One of the more fundamental problems of animal models highlighted by recent publications has been the confusion between studies aimed at collecting mechanistic information on disease processes and studies aimed at screening for potential therapies against severe disease, perhaps most graphically demonstrated by the figures of 38 of 42 interventions for ECM working but none of 16 being successful in HCM. The limitations associated with the application of therapies before clinical signs, often used in PbA mouse model studies, need to be recognised. Relevant animal models are highly desirable, as studies of humans with severe malaria are by definition limited to situations where clinical interventions are the priority. Thus, interpretations of the result of therapies preventing CM must be done in the context of anti-malarial drug treatment and other supportive measures.
(iv) Facilities to support research on severe malaria
One of the major outcomes of the workshop was the requirement for further development of facilities for research. We need to understand more about human disease and immunity and communicate more effectively with researchers working on animal studies so that we can identify appropriate models for detailed mechanistic studies. Apart from a general need for more work in this area, two specific areas were identified for further development:
(v) Tissue biobanking
Our lack of knowledge of the detailed pathology of human disease is part of the problem in identifying relevant animal models. To address this, the creation of a tissue biobank was proposed. This resource would make material from humans with malaria available to the broader research community so that validation of initial observations from well-characterised clinical specimens could be examined from a variety of perspectives using novel technologies. There are clearly ethical and logistic issues associated with this, but the benefit accrued in terms of validating animal studies by having good access to human tissues was deemed to outweigh the effort that would be required to set this up properly. The use of tissue microarrays, where multiple cases can be examined on a single slide, may facilitate this approach.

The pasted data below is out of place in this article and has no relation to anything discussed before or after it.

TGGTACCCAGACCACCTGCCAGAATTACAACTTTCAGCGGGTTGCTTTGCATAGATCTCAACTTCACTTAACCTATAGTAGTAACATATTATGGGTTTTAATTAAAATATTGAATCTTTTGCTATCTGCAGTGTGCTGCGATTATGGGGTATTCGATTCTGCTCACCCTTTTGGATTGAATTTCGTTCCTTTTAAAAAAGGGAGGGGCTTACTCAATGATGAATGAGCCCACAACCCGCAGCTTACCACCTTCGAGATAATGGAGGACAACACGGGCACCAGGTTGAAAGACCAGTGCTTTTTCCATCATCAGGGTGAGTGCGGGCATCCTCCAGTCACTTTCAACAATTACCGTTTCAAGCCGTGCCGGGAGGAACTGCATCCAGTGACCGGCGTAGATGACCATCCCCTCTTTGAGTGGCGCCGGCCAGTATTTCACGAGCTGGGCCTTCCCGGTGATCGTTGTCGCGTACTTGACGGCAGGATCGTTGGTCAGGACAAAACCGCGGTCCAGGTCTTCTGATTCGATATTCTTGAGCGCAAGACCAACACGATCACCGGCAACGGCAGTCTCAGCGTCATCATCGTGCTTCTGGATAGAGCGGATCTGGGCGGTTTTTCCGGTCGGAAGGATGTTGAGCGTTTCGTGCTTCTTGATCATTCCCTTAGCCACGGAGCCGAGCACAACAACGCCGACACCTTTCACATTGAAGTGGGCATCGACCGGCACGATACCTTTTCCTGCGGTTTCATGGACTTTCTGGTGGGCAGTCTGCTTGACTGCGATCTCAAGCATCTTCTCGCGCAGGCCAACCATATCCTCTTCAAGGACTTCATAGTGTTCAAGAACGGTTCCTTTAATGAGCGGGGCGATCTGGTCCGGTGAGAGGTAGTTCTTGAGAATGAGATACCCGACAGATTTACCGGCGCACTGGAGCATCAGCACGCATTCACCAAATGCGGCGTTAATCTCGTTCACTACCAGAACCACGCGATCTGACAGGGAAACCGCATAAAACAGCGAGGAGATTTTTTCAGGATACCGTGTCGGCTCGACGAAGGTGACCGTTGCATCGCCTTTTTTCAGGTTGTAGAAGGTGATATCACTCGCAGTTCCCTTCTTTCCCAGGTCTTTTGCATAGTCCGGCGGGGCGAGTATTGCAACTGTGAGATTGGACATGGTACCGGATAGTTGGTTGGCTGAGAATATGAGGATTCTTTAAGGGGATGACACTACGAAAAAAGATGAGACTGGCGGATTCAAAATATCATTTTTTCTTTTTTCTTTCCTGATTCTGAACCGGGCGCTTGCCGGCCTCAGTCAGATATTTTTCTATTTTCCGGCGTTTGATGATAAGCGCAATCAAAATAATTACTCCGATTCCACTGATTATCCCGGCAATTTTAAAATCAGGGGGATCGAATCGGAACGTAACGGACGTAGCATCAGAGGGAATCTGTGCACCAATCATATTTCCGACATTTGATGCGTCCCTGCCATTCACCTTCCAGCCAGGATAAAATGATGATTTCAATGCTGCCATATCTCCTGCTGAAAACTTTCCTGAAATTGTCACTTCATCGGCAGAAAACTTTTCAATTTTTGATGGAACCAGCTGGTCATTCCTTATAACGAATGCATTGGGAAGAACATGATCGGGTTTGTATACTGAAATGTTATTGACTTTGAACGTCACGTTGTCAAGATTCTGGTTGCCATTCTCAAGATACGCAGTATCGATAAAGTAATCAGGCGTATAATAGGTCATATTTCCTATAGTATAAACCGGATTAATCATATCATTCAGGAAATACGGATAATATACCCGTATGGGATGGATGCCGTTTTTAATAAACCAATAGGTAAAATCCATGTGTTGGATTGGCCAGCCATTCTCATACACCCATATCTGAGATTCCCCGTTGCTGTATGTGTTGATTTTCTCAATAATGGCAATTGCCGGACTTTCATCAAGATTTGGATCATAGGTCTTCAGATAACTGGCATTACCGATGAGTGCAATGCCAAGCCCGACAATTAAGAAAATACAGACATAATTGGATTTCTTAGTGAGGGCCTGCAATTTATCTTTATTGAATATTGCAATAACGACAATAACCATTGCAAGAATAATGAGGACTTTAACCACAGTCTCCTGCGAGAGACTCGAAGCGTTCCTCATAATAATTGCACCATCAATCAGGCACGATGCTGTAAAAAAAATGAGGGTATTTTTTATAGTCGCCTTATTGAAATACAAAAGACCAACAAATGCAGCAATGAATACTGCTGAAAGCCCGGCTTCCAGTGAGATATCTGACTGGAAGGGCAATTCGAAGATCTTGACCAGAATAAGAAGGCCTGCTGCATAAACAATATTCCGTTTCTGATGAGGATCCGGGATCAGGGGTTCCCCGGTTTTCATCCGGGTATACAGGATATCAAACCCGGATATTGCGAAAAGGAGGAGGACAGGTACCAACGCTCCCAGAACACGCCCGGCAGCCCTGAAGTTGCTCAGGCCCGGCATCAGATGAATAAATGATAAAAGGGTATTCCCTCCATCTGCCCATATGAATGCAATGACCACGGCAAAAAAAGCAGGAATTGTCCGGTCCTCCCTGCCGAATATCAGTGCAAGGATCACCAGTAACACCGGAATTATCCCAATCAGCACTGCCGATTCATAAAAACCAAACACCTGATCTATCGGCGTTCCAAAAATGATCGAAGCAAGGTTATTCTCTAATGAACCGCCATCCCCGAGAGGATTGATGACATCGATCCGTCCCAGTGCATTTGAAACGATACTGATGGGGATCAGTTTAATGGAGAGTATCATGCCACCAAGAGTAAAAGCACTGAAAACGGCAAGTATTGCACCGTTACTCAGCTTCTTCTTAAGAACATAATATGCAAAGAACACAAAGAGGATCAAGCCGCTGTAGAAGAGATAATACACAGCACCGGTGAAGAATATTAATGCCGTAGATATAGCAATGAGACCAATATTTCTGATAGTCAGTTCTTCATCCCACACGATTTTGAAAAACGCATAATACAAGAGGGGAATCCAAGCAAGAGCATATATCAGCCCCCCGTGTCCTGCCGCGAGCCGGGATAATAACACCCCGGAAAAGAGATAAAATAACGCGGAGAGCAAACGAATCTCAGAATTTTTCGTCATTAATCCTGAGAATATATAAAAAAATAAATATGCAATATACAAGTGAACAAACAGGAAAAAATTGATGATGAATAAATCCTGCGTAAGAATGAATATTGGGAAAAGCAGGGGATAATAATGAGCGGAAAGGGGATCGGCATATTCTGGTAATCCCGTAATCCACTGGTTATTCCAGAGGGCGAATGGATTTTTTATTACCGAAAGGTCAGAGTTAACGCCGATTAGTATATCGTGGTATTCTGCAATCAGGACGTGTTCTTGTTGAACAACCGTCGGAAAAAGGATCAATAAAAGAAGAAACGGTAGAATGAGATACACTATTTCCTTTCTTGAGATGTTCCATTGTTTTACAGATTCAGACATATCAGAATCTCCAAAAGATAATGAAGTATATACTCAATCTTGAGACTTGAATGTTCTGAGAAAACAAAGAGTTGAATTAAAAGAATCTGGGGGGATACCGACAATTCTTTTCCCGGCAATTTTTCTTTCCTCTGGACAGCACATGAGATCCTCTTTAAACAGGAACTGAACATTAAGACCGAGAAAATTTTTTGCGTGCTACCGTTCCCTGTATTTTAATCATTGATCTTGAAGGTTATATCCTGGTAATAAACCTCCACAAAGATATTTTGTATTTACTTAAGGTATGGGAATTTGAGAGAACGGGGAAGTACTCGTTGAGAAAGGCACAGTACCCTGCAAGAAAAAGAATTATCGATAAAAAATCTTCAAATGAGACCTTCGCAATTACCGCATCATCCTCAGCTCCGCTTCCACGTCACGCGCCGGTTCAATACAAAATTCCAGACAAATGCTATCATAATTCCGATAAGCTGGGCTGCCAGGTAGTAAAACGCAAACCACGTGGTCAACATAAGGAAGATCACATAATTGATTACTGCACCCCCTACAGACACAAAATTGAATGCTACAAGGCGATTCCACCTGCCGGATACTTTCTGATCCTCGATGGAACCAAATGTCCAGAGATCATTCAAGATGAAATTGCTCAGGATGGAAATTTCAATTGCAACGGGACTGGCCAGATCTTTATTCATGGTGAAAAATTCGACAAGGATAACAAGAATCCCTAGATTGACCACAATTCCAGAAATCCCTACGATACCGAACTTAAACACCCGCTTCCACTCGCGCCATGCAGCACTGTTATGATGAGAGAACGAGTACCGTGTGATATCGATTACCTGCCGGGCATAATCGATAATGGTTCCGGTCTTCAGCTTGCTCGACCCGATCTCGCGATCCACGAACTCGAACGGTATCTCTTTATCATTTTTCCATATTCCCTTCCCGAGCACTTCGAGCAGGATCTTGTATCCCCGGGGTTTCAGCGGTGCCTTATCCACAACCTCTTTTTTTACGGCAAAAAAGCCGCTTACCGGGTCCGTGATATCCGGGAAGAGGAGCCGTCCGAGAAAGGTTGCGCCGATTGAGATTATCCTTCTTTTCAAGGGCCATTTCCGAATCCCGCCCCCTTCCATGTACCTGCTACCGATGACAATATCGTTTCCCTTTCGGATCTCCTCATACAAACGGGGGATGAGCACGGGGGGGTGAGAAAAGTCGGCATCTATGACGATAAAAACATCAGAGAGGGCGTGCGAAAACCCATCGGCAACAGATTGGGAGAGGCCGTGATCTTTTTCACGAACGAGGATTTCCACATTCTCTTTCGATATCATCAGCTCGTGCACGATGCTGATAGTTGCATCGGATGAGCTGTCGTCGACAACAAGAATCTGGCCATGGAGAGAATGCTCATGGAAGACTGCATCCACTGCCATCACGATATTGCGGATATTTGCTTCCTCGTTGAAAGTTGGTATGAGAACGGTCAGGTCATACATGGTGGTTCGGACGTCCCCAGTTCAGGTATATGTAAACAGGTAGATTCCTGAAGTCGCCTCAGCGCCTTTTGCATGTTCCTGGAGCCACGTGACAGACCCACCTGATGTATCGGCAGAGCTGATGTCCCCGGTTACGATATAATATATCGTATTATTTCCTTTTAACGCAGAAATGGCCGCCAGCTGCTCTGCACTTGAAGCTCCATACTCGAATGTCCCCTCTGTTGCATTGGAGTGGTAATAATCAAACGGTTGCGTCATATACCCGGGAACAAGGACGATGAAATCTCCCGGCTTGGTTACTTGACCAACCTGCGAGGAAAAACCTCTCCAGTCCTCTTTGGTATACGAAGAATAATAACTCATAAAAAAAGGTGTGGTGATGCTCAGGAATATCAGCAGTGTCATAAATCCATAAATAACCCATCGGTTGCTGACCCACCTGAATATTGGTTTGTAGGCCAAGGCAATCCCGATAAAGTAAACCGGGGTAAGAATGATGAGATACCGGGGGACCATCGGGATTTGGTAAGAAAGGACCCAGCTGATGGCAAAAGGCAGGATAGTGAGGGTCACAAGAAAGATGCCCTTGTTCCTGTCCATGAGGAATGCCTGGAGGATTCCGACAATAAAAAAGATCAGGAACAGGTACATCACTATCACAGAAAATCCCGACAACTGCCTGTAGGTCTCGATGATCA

(vi) Standardisation of animal models
It was proposed that a repository of standard parasite lines and protocols relating to the maintenance/passage of parasite lines and their hosts should be created. There should also be an opportunity for members of the research community to share information (particularly unpublished data that is not widely available), including data such as a comparison of parasite sequences.